by Benjamin Griffitts, Senior Attorney
It would be tough to think of a classification of criminal acts that stir up as much emotion and strong feelings as those in the sex crimes category. Homicides are clearly horrible and tragic for the loss of life and the emptiness that a deceased person leaves behind in their survivors. So while sexual assault cases in themselves do not result in a loss of a physical life, it is commonly thought that sex crimes are homicides of the soul and spirit.
It is also the one category of criminal acts that I hear so often from colleagues in the defense bar that they are just unwilling to take such cases. I understand the feeling. In a business that seems so often cold and shallow, it is difficult to separate your own emotions and feelings when you are faced with representing a defendant who is accused of doing something to someone that you experienced yourself or that someone close to you experienced; or someone is accused of doing something to a child, and you have a child of a similar age, or a niece or nephew. Attorneys are not robots. At the same time, our justice system fails if we decide that due process and Constitutional rights do not extend to those accused of committing the most horrific crimes. So we at Robinson Law do take on these cases.
There are two major categories of sex crimes: sexual assaults against a person and crimes against morals or decency. Sexual assaults against a person include rape, sodomy, carnal knowledge, object penetration, sexual battery, and indecent liberties. Crimes against morals and decency include prostitution, child pornography, and electronic solicitation of a minor. These are not exhaustive lists.
With respect to crimes against a person, there are two major factors to review as to whether a sexual act becomes a crime: consent and age. Consent is the ability of both parties to agree to participate in a sexual activity. While use of force is the most common way to overcome consent for a sexual act, incapacity, such as due to consumption of drugs or alcohol or mental disability, can also override a person’s ability to consent to a sexual act. Age can also override consent. Committing a sexual act with a person under the age of 18 carries differing levels of criminal liability for the offender, until under the age of 13 where there is no ability to consent for any sexual act whatsoever. The age gap between the accused and the alleged victim can also lead to increased potential punishments, up to the possibility of mandatory life sentences.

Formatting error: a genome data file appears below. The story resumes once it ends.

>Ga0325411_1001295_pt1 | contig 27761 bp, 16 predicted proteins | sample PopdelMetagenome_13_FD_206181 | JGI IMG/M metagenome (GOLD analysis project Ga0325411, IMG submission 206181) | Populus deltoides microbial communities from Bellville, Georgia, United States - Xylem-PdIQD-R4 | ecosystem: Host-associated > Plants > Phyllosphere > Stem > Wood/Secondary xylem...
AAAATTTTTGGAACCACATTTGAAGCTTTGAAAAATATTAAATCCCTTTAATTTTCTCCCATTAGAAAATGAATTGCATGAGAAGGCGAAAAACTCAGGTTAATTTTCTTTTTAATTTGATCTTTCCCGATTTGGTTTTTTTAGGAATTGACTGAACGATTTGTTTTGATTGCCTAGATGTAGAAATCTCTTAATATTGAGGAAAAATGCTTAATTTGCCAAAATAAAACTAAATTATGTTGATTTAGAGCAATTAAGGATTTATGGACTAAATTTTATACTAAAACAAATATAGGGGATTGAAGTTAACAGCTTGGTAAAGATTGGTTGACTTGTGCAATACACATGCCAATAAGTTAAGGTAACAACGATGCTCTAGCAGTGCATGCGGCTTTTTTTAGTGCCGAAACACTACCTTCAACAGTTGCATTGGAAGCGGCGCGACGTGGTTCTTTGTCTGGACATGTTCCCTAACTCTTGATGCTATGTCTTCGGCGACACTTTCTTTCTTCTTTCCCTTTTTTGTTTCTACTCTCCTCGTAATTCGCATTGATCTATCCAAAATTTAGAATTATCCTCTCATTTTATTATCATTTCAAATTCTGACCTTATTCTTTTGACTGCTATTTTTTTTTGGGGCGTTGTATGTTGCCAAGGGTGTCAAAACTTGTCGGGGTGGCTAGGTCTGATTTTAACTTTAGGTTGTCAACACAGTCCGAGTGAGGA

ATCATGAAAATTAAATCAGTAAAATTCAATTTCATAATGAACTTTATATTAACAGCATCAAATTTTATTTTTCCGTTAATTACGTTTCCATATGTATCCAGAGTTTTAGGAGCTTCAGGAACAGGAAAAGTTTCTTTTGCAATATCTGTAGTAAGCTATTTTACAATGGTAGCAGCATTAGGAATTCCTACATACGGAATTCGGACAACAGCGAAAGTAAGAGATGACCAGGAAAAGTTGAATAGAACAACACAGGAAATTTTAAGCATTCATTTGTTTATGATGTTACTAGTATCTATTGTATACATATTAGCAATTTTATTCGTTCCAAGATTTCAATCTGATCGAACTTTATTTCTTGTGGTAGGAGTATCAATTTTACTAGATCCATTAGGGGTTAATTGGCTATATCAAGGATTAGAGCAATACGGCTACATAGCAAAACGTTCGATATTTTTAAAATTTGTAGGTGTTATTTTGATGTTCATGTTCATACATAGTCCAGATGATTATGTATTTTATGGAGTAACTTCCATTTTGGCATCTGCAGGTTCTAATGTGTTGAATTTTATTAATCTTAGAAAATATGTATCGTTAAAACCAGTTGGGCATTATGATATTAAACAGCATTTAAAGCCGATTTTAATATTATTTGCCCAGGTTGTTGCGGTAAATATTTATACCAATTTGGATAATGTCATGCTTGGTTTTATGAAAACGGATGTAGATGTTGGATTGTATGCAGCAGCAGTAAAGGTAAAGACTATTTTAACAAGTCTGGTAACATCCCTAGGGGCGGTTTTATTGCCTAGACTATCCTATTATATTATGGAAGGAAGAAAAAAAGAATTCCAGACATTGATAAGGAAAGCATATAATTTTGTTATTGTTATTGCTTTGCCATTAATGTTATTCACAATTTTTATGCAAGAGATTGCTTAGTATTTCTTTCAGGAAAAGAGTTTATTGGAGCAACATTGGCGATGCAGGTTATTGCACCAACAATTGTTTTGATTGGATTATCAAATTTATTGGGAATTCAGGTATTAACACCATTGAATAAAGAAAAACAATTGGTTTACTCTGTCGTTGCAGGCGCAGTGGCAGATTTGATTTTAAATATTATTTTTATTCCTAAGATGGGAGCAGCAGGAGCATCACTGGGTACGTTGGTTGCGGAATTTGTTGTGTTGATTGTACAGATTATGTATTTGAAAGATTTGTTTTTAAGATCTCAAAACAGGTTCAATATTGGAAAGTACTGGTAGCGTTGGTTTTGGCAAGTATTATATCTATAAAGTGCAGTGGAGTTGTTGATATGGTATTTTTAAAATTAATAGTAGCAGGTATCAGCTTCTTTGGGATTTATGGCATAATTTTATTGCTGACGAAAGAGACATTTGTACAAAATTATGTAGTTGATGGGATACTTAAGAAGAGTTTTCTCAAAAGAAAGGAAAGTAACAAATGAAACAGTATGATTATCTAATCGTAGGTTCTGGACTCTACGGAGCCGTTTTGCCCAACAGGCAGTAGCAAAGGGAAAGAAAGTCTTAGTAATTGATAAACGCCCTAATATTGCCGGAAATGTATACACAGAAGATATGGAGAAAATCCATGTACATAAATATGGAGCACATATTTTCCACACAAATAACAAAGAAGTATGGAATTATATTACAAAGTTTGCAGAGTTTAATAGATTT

Crimes against morals and decency do not often involve violence or use of force (with some exceptions such as sex trafficking), but deal with inappropriate sexual relationships like profiting from sexual acts (prostitution or pimping charges), adults seeking to engage in sexual acts with a minor (indecent liberties, computer solicitation), or adults viewing illicit imagery of minors (child pornography).
Regardless of the nature of the offense, sex crimes are treated with extreme care and caution by law enforcement and prosecutors. It is not often where a law enforcement officer is able to first-hand witness an illegal act and make an immediate arrest or take a complaint and swiftly move to arrest. Generally, after a complaint is made, a thorough investigation begins. The alleged victim may be interviewed multiple times; a variety of search warrants may be executed, and evidence gets collected from multiple locations and sources. The accused is often contacted—sometimes directly by law enforcement, sometimes by the alleged victim in a monitored recorded conversation. Law enforcement and prosecutors know how sensitive these cases are for the victim, and they also know how impactful they are for the accused as well. In my experience, the goal is to try and get it right before making it public with the filing of charges.
It is one thing to lawyer up after you’ve been accused of a sex offense. That likely goes without saying. You want to have a lawyer that has experience taking on these kinds of cases. As I mentioned at the beginning, not every licensed attorney wants to take on cases of this nature, but you also want to find attorneys with specific experience who are willing to handle these cases. In many cases, despite the best efforts of law enforcement, there just is no evidence. It is one person’s word against another’s. Sometimes the evidence can be extremely technical—medical examinations, or cell phone tower or internet address hits. You need an attorney with the ability to understand technical evidence, but with the flexibility to defend you when no evidence exists.
But it is another thing to recognize the need to lawyer up when you don’t fully grasp the nature of what is happening. You might hear rumors on campus that you’re being accused of taking advantage of someone after a party. You might hear whispers from your extended family that someone is alleging you did something. Or you might receive a vague and innocent sounding message from a law enforcement officer just wanting to have a conversation with you. You will want to find a lawyer who understands that the investigation begins well before your charge and can guide and advise you on what to say and do in these scenarios, and more importantly, what not to say and what not to do.
If you have been charged with a sex crime, or you think you are being investigated regarding one, the experienced attorneys and Robinson Law are ready to assist you.